If you have ever been to Israel or even studied it, you would know that the issues are complex, compounded by bad actors on both sides. To blame Israel for all or even most of the problems flies in the face of common sense. Israel nor all Jews are completely innocent in this, however there have been many many moves by the Israeli government and people in order to solve this problem with no cooperation on the other side.

    To claim that this is not political is not intellectually honest.

    • Michael, your comment above indicates your lack of knowledge on the resolution that was presented. But I don’t blame you. The author of this article did a horrible job covering the entire story.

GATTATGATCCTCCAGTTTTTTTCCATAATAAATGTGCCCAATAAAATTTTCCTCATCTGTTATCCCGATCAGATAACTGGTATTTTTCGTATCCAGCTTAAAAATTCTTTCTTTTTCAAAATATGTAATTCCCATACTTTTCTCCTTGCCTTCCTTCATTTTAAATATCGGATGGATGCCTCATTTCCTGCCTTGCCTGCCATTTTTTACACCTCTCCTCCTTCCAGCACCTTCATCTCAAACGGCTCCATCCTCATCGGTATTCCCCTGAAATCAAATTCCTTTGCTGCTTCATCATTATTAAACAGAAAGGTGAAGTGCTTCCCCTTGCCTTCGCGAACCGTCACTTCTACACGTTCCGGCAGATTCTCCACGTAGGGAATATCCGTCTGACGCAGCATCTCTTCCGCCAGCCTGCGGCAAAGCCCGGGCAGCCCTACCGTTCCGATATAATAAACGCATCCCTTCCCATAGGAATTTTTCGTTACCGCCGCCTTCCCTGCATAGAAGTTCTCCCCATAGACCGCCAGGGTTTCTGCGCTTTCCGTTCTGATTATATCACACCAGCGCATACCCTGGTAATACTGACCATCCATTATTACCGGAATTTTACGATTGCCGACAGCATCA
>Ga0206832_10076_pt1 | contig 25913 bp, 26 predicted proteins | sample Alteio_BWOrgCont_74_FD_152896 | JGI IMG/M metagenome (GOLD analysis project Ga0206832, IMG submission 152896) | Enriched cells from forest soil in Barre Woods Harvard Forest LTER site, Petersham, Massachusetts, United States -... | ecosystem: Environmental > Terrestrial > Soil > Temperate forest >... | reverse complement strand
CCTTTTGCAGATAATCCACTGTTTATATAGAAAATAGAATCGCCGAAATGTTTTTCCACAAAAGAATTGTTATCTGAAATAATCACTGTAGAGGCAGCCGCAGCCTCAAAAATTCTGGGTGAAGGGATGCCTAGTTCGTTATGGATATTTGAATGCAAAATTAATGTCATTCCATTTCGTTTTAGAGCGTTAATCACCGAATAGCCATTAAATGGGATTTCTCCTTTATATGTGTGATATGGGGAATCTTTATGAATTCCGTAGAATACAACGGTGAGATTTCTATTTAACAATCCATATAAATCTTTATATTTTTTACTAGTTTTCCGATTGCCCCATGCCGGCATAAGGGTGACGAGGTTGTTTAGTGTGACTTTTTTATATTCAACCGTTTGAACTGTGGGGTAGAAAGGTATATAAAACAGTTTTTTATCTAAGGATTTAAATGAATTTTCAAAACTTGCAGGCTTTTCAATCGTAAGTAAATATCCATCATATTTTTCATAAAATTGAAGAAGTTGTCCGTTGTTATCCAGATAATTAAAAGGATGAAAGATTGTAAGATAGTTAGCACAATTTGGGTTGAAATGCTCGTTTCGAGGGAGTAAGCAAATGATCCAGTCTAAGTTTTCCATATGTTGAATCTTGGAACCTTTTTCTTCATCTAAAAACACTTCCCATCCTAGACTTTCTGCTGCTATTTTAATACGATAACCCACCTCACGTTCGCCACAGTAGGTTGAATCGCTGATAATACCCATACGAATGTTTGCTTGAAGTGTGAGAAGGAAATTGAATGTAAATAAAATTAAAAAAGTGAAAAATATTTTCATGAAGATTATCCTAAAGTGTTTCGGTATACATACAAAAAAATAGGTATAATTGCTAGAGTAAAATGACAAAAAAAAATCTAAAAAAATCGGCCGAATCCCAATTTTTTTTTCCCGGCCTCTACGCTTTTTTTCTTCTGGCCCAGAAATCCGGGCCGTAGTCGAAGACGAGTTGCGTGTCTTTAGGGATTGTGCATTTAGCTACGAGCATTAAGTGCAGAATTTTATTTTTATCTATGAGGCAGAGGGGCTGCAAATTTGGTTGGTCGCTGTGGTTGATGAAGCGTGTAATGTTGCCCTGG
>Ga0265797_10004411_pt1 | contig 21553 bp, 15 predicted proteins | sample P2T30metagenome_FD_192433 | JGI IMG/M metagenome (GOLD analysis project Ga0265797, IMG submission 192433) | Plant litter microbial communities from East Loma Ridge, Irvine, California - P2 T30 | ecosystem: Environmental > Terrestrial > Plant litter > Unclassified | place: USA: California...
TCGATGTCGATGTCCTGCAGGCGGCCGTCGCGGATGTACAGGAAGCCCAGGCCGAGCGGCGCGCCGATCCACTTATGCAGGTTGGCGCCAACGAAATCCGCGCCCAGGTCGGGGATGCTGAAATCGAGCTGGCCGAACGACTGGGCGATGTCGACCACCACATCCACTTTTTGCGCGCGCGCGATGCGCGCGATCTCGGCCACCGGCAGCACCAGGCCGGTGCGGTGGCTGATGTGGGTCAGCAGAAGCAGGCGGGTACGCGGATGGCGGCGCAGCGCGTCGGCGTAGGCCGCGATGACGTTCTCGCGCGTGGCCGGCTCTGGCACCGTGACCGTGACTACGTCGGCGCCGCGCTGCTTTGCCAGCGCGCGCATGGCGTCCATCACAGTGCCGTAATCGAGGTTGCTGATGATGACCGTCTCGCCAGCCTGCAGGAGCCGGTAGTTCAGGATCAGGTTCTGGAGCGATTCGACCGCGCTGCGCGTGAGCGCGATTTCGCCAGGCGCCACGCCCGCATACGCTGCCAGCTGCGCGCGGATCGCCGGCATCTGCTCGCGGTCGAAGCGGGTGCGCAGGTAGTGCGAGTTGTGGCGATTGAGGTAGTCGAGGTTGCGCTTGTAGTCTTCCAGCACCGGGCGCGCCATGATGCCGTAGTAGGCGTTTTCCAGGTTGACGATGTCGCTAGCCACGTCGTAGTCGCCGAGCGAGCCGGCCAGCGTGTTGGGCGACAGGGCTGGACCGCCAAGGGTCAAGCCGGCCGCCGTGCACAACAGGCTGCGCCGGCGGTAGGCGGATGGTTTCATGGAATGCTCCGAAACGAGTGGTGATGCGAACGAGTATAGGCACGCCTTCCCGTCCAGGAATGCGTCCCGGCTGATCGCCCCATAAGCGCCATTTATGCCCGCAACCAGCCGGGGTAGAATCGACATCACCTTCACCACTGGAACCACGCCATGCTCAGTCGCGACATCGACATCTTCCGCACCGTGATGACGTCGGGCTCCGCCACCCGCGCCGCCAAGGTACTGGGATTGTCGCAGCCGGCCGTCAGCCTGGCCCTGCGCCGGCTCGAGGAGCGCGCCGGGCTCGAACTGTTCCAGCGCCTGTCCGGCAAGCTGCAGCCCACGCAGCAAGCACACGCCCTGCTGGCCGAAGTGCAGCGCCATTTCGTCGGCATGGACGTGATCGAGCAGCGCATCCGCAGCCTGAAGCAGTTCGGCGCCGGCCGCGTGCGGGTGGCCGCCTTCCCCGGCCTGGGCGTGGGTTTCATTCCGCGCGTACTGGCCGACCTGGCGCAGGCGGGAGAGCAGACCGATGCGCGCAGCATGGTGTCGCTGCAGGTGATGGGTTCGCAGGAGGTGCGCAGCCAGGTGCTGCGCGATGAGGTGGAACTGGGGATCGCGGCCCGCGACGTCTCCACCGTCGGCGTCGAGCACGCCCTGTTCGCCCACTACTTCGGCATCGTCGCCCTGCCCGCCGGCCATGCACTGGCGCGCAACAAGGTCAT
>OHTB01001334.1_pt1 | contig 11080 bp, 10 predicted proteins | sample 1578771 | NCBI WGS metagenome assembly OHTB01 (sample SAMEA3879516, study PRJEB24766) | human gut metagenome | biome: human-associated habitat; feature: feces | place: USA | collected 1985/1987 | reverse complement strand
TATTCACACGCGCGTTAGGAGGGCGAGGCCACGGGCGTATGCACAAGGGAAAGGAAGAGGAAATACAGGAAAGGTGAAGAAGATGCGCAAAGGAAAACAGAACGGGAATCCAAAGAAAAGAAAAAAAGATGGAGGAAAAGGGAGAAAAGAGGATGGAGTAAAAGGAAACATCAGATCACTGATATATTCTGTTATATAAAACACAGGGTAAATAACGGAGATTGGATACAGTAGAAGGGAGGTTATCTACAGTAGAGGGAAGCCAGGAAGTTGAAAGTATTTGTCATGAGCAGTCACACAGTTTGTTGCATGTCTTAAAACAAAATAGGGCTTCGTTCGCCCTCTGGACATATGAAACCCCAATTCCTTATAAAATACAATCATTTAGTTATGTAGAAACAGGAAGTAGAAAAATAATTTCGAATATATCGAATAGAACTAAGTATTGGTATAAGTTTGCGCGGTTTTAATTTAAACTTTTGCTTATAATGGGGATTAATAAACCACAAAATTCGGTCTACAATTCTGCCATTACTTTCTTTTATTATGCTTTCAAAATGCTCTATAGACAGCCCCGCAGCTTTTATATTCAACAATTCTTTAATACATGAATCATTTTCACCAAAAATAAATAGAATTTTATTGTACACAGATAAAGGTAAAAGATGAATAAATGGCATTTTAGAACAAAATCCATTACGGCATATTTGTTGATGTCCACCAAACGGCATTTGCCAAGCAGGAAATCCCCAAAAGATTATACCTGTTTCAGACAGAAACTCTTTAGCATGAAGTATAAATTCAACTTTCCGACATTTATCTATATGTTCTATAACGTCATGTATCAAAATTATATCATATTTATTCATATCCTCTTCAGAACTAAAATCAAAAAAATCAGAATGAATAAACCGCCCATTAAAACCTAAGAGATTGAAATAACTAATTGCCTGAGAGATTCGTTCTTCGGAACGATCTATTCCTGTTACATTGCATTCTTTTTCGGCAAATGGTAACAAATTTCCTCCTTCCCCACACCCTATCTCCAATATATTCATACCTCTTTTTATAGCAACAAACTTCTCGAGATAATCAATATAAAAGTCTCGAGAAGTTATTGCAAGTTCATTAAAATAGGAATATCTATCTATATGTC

The resolution did not single out Israeli violations of Palestinian human rights. It in fact targeted companies that profit off of Saudi Arabia’s bombardment in Yemen too. And Human rights violations are STILL human rights violations regardless of which government is responsible whether thats Israel, China, North Korea, or Saudi Arabia. But these specific human rights violations were targeted because there are students at OSU that are directly impacted and concerned their tuition money is being invested in such companies. If Asian students, for example, are concerned their university is invested in corporations that profit of off human rights violations in their home countries, they have every right to present a resolution asking for divestment.

  10. Disappointed Alumnus

    I am extremely disappointed that this governing body would push through legislation that is so controversial and divisive. The senators who voted for this should ask themselves if this is really in the best interest of every student and if it will end up creating more problems than it solves down the road. What a shame.

  11. How will this create more problems? Sounds like a great accomplishment to me. Great job USG!